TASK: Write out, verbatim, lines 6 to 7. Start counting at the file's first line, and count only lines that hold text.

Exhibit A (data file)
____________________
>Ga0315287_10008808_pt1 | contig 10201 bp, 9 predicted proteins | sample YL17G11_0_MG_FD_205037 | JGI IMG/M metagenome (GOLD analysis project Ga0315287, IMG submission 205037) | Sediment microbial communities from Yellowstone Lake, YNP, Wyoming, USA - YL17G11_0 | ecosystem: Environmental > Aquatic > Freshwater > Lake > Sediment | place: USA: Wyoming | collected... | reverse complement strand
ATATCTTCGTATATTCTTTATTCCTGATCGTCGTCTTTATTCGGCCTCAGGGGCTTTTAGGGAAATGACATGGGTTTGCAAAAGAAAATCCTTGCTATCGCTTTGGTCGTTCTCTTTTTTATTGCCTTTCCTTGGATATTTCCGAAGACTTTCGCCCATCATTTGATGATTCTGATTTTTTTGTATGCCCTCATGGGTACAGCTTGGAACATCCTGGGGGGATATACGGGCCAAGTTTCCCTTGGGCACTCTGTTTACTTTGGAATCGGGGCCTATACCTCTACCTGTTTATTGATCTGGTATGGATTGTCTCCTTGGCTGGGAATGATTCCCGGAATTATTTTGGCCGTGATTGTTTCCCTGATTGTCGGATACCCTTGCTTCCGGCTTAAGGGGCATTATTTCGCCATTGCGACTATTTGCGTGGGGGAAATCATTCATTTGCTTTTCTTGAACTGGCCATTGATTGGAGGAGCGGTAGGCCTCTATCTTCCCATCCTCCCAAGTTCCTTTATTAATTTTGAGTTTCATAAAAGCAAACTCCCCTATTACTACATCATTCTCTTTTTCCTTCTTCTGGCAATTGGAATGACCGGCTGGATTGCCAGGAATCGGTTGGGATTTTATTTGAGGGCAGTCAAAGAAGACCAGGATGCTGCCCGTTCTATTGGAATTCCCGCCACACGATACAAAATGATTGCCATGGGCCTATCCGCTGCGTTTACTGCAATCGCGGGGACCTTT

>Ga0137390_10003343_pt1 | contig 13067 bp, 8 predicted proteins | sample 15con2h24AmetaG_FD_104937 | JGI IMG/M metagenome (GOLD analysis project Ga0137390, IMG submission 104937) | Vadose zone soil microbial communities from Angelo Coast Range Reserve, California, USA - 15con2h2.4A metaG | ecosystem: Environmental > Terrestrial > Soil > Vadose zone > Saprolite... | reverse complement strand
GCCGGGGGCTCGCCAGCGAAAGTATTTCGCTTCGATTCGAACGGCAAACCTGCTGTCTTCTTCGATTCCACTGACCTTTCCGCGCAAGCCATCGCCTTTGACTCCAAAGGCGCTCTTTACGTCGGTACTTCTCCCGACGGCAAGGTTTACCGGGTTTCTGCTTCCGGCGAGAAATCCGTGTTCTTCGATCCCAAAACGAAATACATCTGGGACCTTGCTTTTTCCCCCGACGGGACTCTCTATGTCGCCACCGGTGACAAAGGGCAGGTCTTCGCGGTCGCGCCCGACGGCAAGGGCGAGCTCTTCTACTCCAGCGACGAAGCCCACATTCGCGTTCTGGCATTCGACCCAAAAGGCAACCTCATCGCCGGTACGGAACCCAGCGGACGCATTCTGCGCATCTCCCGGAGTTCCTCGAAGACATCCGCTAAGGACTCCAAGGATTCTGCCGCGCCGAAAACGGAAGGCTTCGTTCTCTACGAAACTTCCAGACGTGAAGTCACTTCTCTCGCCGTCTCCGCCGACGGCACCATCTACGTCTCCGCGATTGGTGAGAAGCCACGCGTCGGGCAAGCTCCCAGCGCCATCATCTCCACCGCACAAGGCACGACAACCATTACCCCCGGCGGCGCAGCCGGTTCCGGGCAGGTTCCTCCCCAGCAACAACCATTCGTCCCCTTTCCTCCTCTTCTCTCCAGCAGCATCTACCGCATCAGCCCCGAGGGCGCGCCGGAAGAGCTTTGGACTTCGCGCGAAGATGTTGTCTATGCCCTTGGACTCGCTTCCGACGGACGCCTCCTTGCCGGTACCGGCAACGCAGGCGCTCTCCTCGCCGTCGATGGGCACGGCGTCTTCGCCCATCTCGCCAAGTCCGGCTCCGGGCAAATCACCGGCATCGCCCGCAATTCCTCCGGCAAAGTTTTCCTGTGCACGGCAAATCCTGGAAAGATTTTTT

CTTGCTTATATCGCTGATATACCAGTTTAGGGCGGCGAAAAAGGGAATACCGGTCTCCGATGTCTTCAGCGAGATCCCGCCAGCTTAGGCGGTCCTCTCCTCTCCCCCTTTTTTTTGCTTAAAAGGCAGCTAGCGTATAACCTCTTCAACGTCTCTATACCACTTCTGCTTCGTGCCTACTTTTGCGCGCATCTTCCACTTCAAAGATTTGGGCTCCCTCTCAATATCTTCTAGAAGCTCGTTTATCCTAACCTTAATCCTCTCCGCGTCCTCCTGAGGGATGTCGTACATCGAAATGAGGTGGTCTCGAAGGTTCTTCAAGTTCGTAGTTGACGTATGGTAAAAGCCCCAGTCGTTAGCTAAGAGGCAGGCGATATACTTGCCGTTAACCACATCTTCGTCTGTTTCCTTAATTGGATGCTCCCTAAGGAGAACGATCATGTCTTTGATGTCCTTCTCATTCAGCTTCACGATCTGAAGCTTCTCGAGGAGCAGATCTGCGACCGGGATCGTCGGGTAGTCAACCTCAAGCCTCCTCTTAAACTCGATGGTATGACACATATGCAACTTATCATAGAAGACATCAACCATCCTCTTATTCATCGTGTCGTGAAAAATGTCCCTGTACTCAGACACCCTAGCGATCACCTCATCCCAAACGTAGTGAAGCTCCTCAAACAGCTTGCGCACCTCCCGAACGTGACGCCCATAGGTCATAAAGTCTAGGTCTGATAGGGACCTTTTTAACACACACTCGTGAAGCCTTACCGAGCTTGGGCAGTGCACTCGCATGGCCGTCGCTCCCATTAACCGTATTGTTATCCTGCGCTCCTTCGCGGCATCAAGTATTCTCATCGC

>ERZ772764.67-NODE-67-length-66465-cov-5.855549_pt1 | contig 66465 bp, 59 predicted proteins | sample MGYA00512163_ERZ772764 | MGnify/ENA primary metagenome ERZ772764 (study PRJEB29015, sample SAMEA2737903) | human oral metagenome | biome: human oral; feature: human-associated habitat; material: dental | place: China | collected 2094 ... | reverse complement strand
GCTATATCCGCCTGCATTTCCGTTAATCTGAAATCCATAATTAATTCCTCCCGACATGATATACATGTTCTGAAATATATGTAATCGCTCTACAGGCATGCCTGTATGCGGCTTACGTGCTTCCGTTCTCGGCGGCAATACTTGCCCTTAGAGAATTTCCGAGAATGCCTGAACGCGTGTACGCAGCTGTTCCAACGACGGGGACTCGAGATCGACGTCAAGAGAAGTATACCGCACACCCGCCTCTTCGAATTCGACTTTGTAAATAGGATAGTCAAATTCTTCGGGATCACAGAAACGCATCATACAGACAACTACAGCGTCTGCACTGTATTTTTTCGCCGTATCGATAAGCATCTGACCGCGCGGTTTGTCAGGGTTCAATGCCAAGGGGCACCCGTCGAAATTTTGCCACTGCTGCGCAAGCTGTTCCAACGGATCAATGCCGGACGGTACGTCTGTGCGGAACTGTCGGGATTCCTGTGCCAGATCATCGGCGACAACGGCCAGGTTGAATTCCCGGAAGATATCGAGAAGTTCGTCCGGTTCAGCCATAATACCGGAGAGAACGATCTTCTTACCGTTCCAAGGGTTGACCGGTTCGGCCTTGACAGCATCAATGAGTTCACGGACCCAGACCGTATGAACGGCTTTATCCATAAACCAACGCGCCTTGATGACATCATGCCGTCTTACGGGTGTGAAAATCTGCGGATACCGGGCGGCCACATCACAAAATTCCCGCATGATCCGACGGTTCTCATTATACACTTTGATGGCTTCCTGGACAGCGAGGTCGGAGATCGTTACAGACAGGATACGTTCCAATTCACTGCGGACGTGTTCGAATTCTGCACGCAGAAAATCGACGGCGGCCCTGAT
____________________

>ERZ772764.67-NODE-67-length-66465-cov-5.855549_pt1 | contig 66465 bp, 59 predicted proteins | sample MGYA00512163_ERZ772764 | MGnify/ENA primary metagenome ERZ772764 (study PRJEB29015, sample SAMEA2737903) | human oral metagenome | biome: human oral; feature: human-associated habitat; material: dental | place: China | collected 2094 ... | reverse complement strand
GCTATATCCGCCTGCATTTCCGTTAATCTGAAATCCATAATTAATTCCTCCCGACATGATATACATGTTCTGAAATATATGTAATCGCTCTACAGGCATGCCTGTATGCGGCTTACGTGCTTCCGTTCTCGGCGGCAATACTTGCCCTTAGAGAATTTCCGAGAATGCCTGAACGCGTGTACGCAGCTGTTCCAACGACGGGGACTCGAGATCGACGTCAAGAGAAGTATACCGCACACCCGCCTCTTCGAATTCGACTTTGTAAATAGGATAGTCAAATTCTTCGGGATCACAGAAACGCATCATACAGACAACTACAGCGTCTGCACTGTATTTTTTCGCCGTATCGATAAGCATCTGACCGCGCGGTTTGTCAGGGTTCAATGCCAAGGGGCACCCGTCGAAATTTTGCCACTGCTGCGCAAGCTGTTCCAACGGATCAATGCCGGACGGTACGTCTGTGCGGAACTGTCGGGATTCCTGTGCCAGATCATCGGCGACAACGGCCAGGTTGAATTCCCGGAAGATATCGAGAAGTTCGTCCGGTTCAGCCATAATACCGGAGAGAACGATCTTCTTACCGTTCCAAGGGTTGACCGGTTCGGCCTTGACAGCATCAATGAGTTCACGGACCCAGACCGTATGAACGGCTTTATCCATAAACCAACGCGCCTTGATGACATCATGCCGTCTTACGGGTGTGAAAATCTGCGGATACCGGGCGGCCACATCACAAAATTCCCGCATGATCCGACGGTTCTCATTATACACTTTGATGGCTTCCTGGACAGCGAGGTCGGAGATCGTTACAGACAGGATACGTTCCAATTCACTGCGGACGTGTTCGAATTCTGCACGCAGAAAATCGACGGCGGCCCTGAT